If you have had experience working with someone and are asked to describe that experience - there is no ethnical question to whether it's OK for you to describe your experience. Good or bad - the candidate's actions and behavior towards others in a workplace is something they should be responsible for whether or not they are working with someone who they've asked to be a reference.
This is done pretty frequently - the disclosed references that a person gives in a job application can be assumed to be favorable. No candidate will ask a person who hates them to give a reference. :) Many managers and companies will look for a personal connection in their own network and follow up out of band, figuring that if a person they trust has had good experience with a candidate, then it's a fairly trustworthy hire.
If a candidate doesn't assume that this process can and will happen, I don't know what to tell them - a person's behavior is what builds a professional reputation and over time, this reputation will affect their ability to be hired.
The Small Print on This Situation
When asked for what I've heard called a "back door reference", there are a couple of things to consider when giving information:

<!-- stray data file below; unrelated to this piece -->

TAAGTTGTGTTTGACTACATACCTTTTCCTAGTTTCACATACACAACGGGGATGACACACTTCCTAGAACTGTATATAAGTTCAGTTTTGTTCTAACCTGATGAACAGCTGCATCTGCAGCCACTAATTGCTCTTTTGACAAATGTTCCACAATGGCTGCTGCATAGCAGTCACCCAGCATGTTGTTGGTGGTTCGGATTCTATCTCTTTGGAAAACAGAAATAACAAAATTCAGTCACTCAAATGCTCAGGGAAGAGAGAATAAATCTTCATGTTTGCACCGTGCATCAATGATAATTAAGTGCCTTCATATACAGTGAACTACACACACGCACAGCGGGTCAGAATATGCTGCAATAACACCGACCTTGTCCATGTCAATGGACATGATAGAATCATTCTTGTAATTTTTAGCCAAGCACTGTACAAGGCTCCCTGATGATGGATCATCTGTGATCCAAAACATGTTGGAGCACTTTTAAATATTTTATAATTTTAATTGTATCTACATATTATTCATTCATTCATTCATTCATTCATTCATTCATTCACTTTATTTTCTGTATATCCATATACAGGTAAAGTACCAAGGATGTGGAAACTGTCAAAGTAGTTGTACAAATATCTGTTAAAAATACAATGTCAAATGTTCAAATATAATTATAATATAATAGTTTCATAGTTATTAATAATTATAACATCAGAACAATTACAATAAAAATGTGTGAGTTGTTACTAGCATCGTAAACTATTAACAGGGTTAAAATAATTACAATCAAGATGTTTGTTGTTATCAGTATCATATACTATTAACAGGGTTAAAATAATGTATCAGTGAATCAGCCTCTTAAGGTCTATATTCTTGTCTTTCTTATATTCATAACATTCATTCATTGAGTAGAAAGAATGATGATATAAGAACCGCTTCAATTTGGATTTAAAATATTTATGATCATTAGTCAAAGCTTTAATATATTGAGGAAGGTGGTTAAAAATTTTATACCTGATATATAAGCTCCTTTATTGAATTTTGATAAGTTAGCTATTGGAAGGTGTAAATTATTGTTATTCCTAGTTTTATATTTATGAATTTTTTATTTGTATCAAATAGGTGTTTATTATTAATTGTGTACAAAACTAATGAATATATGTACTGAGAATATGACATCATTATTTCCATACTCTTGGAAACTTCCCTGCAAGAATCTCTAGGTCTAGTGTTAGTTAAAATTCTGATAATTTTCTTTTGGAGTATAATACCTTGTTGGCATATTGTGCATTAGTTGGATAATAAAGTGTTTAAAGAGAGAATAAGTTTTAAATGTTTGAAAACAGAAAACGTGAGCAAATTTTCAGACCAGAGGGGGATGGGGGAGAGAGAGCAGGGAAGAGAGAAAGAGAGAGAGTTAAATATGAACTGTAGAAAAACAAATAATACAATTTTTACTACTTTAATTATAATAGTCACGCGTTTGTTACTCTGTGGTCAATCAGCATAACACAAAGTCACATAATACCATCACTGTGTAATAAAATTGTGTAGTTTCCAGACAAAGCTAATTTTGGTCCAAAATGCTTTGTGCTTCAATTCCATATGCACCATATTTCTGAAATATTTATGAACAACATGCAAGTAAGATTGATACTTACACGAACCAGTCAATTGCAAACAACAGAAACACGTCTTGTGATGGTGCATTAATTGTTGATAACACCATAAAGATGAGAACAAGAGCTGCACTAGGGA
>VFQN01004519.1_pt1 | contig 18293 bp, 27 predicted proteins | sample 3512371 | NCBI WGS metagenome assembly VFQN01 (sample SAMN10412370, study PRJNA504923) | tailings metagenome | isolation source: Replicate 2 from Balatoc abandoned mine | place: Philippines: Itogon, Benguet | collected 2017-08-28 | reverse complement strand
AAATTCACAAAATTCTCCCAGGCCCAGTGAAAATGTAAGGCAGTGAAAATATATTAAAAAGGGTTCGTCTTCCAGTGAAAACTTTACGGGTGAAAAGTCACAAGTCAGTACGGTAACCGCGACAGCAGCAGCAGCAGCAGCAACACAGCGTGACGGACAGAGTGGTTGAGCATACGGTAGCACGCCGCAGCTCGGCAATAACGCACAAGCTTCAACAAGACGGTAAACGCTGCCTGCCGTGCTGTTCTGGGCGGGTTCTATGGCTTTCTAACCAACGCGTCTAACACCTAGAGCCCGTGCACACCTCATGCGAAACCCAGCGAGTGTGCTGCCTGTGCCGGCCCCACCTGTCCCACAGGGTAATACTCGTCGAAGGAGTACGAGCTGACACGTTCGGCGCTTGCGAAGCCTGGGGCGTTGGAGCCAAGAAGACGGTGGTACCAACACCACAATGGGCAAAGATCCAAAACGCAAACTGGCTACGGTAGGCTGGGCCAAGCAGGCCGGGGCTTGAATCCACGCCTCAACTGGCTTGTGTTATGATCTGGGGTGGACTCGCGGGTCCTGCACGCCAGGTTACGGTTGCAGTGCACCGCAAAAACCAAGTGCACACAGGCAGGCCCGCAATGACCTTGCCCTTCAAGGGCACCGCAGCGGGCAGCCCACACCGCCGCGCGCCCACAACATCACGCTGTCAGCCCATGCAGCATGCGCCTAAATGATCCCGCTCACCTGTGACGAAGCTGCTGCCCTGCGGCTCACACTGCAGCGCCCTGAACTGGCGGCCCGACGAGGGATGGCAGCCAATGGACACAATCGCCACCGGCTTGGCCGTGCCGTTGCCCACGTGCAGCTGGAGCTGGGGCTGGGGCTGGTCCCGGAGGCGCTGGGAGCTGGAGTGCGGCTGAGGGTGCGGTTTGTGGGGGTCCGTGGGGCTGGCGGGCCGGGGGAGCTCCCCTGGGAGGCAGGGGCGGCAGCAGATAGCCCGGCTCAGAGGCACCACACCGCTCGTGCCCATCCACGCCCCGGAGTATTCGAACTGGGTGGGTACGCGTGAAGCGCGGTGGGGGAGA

If this is a friend or close coworker - avoid discriminatory or particularly personal details. Even the stuff you may consider to be very good can be discriminatory, for example "I'm so happy that he and his lovely wife are having a baby, they are going to be great parents!" could lead to an employer deciding not to hire a soon-to-be new parent, for fear that family commitments will distract from work. That is discrimination in the US, but it's extremely hard to prove and prosecute, particularly when a back-door reference points it out. Keep it safe - talk about the professional qualities of the person and their actions in work or a work-like setting.
It is OK to be a reference when the connection does not come through a paid position - but it should be doing something that can show some work-like skills. For example - "he's great, we meet up at the park and play frisbee" is not so useful. "We worked in a soup kitchen together, he was always on time, friendly with the folks he worked with and responsible in doing his work" - it really doesn't matter if this a restaraunt job or a software position, those are great qualities in anyone.
Avoid hearsay. If you have witnessed poor behavior, say so. But "there were these rumors about him and a female college getting inappropriate in a bathroom" - you didn't see it, you don't know how the rumor started, stay out of it.
It's best to know and adhere to workplace rules about references - I'll admit, this is one I don't always follow - I have worked in places that instructed employees NEVER to give personal references for any other employee, the work had had hotline that would verify employment history only and that was it. This is a pretty gruesome rule for a new worker, as it makes it hard to collect references. But... it's also a real risk with your employer that if they find out, you could be in trouble - so at least know the rules before you break them.
Be clear about your experience level with the person - "we worked together once", "we were on the same team for 2 years" - are very different.